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Study finds around 5% of children between 9 and 10 years old have an eating disorder

In a study of around 12,000 children between 9 and 10 years old, around 5% had engaged in binge eating.

KNOXVILLE, Tenn. — Disordered eating behaviors are being reported more often among younger children, according to a study published on August 1. The study included around 12,000 children between 9 years and 10 years old.

It found that around 5% of those children had engaged in binge eating — 240 children in the study. Half that amount had taken steps to avoid gaining weight, which can be an early sign of an eating disorder if it's not medically necessary for the child.

Eating disorders among children are more likely if members of their family also have also been diagnosed with them. Disordered eating can also be comorbid with other mental health issues like depression or anxiety.

Although research exists that connects higher neuroticism to eating disorders among adults, they can also develop during adolescence. Concrete links to their causes among younger people are still mostly a mystery, according to mental health researchers. 

"It could be just a picky eater, but it could be more," said Kaitlyn Tucker, a dietician. "That body image, preoccupation, just dissatisfaction with one's self. We are seeing that younger and younger."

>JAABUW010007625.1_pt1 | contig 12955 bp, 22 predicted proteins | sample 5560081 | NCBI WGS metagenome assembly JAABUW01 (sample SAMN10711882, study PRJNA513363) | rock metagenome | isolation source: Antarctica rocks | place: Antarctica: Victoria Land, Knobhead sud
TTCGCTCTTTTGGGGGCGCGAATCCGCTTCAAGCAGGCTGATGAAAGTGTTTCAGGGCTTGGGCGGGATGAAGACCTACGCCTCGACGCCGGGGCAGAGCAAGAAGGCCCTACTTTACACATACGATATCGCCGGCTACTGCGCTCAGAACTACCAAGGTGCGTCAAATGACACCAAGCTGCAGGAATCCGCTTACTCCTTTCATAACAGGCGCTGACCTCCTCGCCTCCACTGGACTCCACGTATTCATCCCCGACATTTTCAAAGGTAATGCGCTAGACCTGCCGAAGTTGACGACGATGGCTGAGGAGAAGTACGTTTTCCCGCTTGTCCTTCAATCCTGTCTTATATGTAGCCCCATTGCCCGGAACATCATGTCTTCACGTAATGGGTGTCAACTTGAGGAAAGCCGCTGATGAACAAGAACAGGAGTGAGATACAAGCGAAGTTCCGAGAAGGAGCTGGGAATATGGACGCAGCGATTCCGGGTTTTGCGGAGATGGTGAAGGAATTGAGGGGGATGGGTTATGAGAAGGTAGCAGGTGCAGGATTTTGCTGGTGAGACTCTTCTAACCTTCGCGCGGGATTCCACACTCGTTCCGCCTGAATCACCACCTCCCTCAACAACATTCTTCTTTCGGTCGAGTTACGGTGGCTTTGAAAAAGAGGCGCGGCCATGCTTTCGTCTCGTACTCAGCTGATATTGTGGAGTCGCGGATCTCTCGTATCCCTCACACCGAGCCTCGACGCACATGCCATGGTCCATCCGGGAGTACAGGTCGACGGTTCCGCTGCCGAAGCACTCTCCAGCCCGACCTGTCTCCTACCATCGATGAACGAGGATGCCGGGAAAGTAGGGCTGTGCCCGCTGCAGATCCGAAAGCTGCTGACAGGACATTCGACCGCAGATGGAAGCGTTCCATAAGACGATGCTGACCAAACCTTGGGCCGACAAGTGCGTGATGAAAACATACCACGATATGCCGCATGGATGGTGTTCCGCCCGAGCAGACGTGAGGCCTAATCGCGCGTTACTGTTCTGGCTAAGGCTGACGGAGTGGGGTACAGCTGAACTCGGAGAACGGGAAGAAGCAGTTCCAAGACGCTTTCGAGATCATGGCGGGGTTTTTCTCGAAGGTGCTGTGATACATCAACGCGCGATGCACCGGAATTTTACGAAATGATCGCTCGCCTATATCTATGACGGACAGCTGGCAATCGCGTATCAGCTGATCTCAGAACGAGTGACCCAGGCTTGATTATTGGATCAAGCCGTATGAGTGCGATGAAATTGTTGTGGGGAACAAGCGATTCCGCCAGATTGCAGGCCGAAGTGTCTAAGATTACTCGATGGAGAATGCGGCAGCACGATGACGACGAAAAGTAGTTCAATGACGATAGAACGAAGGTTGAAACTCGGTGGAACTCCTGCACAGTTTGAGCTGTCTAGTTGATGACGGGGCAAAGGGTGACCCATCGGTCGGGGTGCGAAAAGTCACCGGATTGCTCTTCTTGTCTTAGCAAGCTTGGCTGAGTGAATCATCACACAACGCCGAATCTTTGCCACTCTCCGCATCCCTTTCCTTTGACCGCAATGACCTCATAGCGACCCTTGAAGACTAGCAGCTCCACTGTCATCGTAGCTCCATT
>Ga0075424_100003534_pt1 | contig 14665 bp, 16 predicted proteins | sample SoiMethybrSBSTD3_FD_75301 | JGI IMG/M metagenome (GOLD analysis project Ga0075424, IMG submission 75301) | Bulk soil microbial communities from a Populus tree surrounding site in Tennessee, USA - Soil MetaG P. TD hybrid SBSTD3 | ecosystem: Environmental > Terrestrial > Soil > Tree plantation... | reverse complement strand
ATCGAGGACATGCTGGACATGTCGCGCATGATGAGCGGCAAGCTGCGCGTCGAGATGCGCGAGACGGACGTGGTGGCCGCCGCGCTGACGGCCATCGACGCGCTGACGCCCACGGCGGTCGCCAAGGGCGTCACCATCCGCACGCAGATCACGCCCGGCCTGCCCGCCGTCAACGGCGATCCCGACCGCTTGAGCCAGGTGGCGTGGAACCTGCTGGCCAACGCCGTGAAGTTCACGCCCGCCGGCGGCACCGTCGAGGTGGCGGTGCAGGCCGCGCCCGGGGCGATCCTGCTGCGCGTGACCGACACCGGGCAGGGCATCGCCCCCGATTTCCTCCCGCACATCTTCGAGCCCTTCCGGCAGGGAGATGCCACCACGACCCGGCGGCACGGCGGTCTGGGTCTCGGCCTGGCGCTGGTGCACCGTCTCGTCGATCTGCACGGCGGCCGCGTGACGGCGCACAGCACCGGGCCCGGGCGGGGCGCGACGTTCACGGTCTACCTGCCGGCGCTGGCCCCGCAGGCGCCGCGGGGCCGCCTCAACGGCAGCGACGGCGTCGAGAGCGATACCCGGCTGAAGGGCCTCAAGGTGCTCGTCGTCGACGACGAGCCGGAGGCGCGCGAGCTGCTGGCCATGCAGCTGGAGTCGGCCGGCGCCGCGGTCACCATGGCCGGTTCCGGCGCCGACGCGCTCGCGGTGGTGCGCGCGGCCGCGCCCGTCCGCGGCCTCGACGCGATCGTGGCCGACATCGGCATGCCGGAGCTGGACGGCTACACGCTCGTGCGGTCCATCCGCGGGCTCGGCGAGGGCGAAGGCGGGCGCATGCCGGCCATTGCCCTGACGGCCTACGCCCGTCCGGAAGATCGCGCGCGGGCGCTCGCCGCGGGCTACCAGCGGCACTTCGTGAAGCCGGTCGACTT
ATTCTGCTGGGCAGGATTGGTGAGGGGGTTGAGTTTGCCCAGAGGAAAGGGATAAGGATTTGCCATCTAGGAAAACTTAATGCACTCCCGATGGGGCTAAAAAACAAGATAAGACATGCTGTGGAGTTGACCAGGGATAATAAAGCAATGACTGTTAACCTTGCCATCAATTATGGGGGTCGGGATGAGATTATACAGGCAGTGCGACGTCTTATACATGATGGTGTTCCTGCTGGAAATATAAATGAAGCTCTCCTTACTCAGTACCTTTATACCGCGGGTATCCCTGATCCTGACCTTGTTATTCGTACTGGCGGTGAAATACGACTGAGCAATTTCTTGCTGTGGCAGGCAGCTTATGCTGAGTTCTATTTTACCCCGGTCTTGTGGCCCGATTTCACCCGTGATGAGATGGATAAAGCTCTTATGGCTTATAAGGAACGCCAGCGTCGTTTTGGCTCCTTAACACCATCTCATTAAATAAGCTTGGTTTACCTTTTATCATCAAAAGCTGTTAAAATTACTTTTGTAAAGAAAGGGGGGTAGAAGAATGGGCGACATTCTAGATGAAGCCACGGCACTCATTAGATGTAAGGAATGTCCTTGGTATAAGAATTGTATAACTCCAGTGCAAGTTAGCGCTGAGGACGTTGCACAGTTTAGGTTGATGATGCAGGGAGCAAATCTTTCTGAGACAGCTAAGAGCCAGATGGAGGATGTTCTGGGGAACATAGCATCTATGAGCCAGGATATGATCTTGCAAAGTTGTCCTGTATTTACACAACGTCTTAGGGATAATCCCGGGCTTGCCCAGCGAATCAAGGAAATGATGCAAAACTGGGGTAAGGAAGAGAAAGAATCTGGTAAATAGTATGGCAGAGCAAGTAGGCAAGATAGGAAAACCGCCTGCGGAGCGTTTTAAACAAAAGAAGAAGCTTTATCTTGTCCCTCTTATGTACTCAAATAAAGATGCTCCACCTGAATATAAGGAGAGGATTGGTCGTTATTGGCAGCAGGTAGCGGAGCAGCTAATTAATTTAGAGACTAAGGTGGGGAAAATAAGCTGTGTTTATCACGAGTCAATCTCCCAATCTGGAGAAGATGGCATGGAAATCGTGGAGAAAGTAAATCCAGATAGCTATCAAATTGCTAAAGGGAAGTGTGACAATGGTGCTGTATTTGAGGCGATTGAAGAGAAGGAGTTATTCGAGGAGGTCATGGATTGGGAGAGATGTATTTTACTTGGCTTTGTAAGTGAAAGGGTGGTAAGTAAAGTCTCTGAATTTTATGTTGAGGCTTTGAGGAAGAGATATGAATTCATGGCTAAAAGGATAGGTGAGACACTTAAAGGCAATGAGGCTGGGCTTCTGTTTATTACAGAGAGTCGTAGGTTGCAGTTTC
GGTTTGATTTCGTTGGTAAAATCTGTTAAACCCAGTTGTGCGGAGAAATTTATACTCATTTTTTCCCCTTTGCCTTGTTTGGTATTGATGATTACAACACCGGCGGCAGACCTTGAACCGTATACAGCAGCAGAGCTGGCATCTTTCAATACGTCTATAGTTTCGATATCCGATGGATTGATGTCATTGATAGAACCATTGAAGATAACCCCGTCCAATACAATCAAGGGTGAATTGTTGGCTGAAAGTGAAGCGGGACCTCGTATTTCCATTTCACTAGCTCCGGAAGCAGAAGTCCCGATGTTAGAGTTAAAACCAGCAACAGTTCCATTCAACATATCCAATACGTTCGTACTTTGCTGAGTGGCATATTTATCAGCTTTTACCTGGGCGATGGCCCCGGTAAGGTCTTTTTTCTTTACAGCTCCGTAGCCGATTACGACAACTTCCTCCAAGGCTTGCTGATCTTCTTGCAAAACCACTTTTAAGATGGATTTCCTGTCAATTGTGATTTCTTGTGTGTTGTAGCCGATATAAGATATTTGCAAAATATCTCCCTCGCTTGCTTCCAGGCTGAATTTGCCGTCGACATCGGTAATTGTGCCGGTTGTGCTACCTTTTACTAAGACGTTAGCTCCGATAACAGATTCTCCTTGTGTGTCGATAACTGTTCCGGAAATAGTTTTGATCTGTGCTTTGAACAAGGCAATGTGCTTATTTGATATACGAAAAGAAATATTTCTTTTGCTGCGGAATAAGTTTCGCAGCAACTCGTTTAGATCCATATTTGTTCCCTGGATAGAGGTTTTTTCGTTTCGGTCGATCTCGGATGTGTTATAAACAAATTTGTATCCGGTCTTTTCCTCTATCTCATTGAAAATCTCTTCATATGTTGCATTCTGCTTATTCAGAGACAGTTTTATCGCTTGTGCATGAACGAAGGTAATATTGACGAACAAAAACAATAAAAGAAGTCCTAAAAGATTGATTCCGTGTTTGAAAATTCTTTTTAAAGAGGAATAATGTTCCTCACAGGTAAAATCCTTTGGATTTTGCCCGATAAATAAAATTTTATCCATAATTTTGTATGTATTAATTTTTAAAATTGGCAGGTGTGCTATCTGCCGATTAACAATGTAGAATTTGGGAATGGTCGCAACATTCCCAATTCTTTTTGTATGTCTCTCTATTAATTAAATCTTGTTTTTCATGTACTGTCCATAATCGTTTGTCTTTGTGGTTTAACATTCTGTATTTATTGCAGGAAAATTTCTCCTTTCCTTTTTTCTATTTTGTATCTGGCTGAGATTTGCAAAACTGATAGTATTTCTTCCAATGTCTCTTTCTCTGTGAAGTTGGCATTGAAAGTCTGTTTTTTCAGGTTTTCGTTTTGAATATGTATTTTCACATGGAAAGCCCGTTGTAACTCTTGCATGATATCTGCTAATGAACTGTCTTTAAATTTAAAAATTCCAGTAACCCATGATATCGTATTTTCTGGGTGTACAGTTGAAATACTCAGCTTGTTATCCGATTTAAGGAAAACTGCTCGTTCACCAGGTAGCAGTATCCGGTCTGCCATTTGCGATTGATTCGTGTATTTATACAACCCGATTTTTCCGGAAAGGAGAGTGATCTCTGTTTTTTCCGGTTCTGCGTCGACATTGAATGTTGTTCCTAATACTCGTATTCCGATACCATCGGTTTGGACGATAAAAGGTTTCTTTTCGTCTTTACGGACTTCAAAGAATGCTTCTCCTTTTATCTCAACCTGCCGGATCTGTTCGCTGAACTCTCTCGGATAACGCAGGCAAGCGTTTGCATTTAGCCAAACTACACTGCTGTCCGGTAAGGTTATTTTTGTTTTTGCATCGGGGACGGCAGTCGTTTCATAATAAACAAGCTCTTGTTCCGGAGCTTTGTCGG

Tucker works with pediatric patients as young as 8 years old who have binge eating disorders. She said researchers have looked at trauma, genetics, body image and social pressure to try and find where eating disorders come from.

"It's a lot to do with figuring out emotions and why they're eating for that emotion, and how to cope with that emotion in a healthier way than food," said Tucker.

Researchers said that the COVID-19 pandemic created a "perfect storm" for eating disorders among young people. Dr. Stephanie Weatherstone, a UT professor who studies eating disorders, said the pandemic gave younger people more free time.

They may have spent more time online and browsing social media with that free time, which could have impacted their still-developing body image.

"On Instagram and things like that, what they're comparing is someone else's perfect airbrushed, filtered image with their own image that's purely visual and not at all like a four-dimensional human," she said. "It's definitely worrisome."

During adolescence, and especially at 10 years old, bodies themselves are also still growing. They require relatively high levels of nutrition to stay healthy, so eating disorders can have a physical and mental impact on children.

Weatherstone said early intervention is important to make sure children grow up healthy. 

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